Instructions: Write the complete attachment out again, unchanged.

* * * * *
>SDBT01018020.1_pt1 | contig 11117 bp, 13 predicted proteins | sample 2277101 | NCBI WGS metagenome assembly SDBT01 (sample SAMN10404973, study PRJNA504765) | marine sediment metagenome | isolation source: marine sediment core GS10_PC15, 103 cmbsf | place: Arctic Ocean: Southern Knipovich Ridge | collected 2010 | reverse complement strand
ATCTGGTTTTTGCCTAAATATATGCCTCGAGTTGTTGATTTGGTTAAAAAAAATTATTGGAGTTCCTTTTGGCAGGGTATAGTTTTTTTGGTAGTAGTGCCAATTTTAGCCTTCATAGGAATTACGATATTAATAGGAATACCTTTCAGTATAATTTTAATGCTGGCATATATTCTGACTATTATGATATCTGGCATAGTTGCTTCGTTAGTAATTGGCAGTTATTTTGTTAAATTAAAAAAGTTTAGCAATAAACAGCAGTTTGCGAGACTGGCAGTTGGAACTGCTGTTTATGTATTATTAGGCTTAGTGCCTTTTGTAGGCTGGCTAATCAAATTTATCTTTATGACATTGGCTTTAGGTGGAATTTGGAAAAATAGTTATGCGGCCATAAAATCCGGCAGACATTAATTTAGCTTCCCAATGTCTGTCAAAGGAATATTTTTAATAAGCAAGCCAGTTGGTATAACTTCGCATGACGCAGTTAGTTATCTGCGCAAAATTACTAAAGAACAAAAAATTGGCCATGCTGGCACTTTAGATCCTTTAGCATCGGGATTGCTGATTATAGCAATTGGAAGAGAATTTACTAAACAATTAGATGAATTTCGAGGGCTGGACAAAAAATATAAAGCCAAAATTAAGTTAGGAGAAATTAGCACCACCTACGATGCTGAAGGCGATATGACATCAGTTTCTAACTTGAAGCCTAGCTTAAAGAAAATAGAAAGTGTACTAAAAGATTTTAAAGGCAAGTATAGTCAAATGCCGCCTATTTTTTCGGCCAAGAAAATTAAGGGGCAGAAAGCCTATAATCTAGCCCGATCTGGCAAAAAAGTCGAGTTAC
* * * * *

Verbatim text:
>SDBT01018020.1_pt1 | contig 11117 bp, 13 predicted proteins | sample 2277101 | NCBI WGS metagenome assembly SDBT01 (sample SAMN10404973, study PRJNA504765) | marine sediment metagenome | isolation source: marine sediment core GS10_PC15, 103 cmbsf | place: Arctic Ocean: Southern Knipovich Ridge | collected 2010 | reverse complement strand
ATCTGGTTTTTGCCTAAATATATGCCTCGAGTTGTTGATTTGGTTAAAAAAAATTATTGGAGTTCCTTTTGGCAGGGTATAGTTTTTTTGGTAGTAGTGCCAATTTTAGCCTTCATAGGAATTACGATATTAATAGGAATACCTTTCAGTATAATTTTAATGCTGGCATATATTCTGACTATTATGATATCTGGCATAGTTGCTTCGTTAGTAATTGGCAGTTATTTTGTTAAATTAAAAAAGTTTAGCAATAAACAGCAGTTTGCGAGACTGGCAGTTGGAACTGCTGTTTATGTATTATTAGGCTTAGTGCCTTTTGTAGGCTGGCTAATCAAATTTATCTTTATGACATTGGCTTTAGGTGGAATTTGGAAAAATAGTTATGCGGCCATAAAATCCGGCAGACATTAATTTAGCTTCCCAATGTCTGTCAAAGGAATATTTTTAATAAGCAAGCCAGTTGGTATAACTTCGCATGACGCAGTTAGTTATCTGCGCAAAATTACTAAAGAACAAAAAATTGGCCATGCTGGCACTTTAGATCCTTTAGCATCGGGATTGCTGATTATAGCAATTGGAAGAGAATTTACTAAACAATTAGATGAATTTCGAGGGCTGGACAAAAAATATAAAGCCAAAATTAAGTTAGGAGAAATTAGCACCACCTACGATGCTGAAGGCGATATGACATCAGTTTCTAACTTGAAGCCTAGCTTAAAGAAAATAGAAAGTGTACTAAAAGATTTTAAAGGCAAGTATAGTCAAATGCCGCCTATTTTTTCGGCCAAGAAAATTAAGGGGCAGAAAGCCTATAATCTAGCCCGATCTGGCAAAAAAGTCGAGTTAC